CHICAGO, Illinois, February 11, 2014 (ENS) – In 1901, visitors to the first Chicago Auto Show in the old Chicago Coliseum saw the latest models of electric cars right alongside petrol-powered vehicles. Back then, 38 percent of automobiles on U.S. roads were powered by electricity.
Manufactured in Indianapolis, Indiana, the electric-powered National line of vehicles occupied one of the largest spaces on the main floor with electric runabouts, four-passenger models and wagons.
Fast forward to Saturday, when the 2014 Chicago Auto Show opened to the public at the McCormick Place, the nation’s largest convention center.
Out on the one million square foot exhibit floor, 11 gleaming electric or hybrid-electric cars and one fuel cell model are displayed. The two most prominent electrics on the floor are the extended range Chevrolet Volt and battery-powered Nissan Leaf. But there are many others.
There’s the 2015 BMW i3, with its all-carbon-fiber body and electric motor mounted low in the rear axle. Going on sale in the United States in March, it features 22 kWh worth of lithium-ion batteries parked inside an aluminum frame with a single-piece, carbon-fiber body shell enclosing that.
This car is BMW’s response to the demand for mega-city-mobility, with zero local emissions, near-zero noise, and a range of 75 miles (120.7 km).
On view is the Cadillac ELR, a luxury plug-in hybrid compact coupé developed and manufactured by General Motors. The ELR’s 16.5 kWh lithium-ion battery pack powers about 35 miles (56 km) of range and enables a top speed of 100 mph (160 km/h). Deliveries to retail customers in the United States began in December 2013.
The ELR powertrain is a re-tuned version of the propulsion system used in the Chevrolet Volt, which is also on display here in Chicago.
Chevrolet is also showing the Spark EV, a five-door urban mini electric car with 130 horsepower for quick acceleration and an EPA-estimated combined city/highway 119 MPGe fuel economy equivalent.
Ford is showing its C-MAX Solar Energi, a hybrid-electric car that uses a Fresnel lens to magnify the power of the Sun eight-fold, generating enough energy to operate entirely off the grid.
Also in the Ford display is the Ford Focus Electric, powered by a lithium-ion battery and bearing an EPA-estimated rating of 110 city MPGe. The EPA estimates the range at 76 miles on each charge with a top speed of 84 mph.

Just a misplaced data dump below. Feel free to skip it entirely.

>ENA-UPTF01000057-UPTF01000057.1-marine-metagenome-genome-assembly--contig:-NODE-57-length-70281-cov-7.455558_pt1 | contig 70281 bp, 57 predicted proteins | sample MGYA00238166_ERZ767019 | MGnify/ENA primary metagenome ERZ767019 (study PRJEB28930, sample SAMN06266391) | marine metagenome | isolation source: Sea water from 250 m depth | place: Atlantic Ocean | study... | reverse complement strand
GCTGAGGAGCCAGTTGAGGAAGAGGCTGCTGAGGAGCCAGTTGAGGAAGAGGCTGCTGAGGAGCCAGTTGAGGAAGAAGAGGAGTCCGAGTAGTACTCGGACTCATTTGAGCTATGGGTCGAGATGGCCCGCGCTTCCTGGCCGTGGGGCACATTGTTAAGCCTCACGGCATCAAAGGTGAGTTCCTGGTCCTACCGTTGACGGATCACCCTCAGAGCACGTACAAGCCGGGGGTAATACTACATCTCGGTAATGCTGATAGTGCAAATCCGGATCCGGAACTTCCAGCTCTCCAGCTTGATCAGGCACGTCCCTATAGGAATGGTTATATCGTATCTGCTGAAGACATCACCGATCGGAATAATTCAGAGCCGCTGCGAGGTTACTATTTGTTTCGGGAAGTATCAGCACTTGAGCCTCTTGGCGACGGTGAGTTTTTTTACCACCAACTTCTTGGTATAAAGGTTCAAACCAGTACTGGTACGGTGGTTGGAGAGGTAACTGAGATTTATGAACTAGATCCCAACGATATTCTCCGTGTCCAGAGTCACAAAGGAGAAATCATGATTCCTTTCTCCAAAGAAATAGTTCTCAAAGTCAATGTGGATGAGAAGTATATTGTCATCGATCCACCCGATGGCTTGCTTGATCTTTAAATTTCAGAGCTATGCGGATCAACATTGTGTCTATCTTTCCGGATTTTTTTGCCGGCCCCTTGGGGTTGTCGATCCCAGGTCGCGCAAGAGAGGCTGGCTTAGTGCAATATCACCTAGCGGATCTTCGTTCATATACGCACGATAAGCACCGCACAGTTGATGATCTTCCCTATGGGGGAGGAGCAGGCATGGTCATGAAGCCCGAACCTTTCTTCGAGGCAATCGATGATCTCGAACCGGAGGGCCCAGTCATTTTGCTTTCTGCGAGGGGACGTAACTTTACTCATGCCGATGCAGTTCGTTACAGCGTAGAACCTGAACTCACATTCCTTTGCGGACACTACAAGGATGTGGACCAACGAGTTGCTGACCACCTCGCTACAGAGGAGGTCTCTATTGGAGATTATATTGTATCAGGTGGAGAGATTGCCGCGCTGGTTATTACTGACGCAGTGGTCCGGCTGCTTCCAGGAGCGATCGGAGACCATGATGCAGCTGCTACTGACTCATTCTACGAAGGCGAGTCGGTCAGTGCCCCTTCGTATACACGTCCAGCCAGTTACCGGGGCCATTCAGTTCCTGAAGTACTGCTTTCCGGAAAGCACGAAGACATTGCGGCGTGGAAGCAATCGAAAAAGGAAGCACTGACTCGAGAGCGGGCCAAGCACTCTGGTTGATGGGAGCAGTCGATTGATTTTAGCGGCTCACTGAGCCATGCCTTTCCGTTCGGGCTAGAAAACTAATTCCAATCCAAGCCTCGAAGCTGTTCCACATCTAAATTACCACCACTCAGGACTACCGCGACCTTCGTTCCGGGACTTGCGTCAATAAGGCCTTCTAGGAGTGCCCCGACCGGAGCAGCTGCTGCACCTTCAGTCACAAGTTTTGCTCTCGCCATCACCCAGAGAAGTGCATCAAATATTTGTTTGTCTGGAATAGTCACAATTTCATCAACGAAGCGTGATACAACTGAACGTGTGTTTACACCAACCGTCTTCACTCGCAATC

Honda is showing two zero-emission vehicles – the Honda FCEV Concept powered by hydrogen fuel cells, and the battery-powered Fit EV.
Honda’s next generation fuel cell-electric vehicle, launching in 2015, will contain the world’s first application of a fuel-cell powertrain packaged completely in the engine room of the vehicle.
Compared to the earlier Honda fuel cell car, the FCX Clarity, the power density of the Honda FCEV is 60 percent greater, and the stack size is smaller by 33 percent.
The 2015 Honda FCEV is expected to deliver a driving range of more than 300 miles with a quick refueling time of about three minutes at a pressure of 70 MPa. At the Chicago show, Honda representatives predicted that while the FCEV is a concept, it points toward a very real future.
Kia brought its new Soul EV, the South Korean company’s first all-electric, zero-emissions car to be sold in the United States. It is expected to hit the U.S. marketplace in the third quarter of this year.
Offering an expected 100 miles of range, the front-wheel drive Soul EV is powered by a high capacity lithium-ion polymer battery engineered for thermal stability and safety.
Out on the Chicago show floor is the 2014 Smart ForTwo Electric Drive, a two-seater mini city car manufactured by Daimler AG. The nonprofit American Council for an Energy-Efficient Economy last week put this little car atthe top of its annual “Greenest” list with a highest-ever score of 59 out of 100, just in time for the vehicle’s U.S. rollout.
And finally, Volkswagen’s first fully electric vehicle for the United States, the 2015 eGolf Electric, is on display in Chicago. It runs on a 115-hp electric motor with a top speed that is electronically limited to 87 mph. The eGolf Electric is scheduled to go on sale in select states in the fourth quarter of this year.
If visitors to the 1901 Chicago Auto Show could see today’s electric cars, they would be amazed. The 2014 Chicago Auto Show runs through Feburary 17.
PHOTO: The 2015 Honda FCEV Concept at the Chicago Auto Show (Photo courtesy Chicago Auto Show)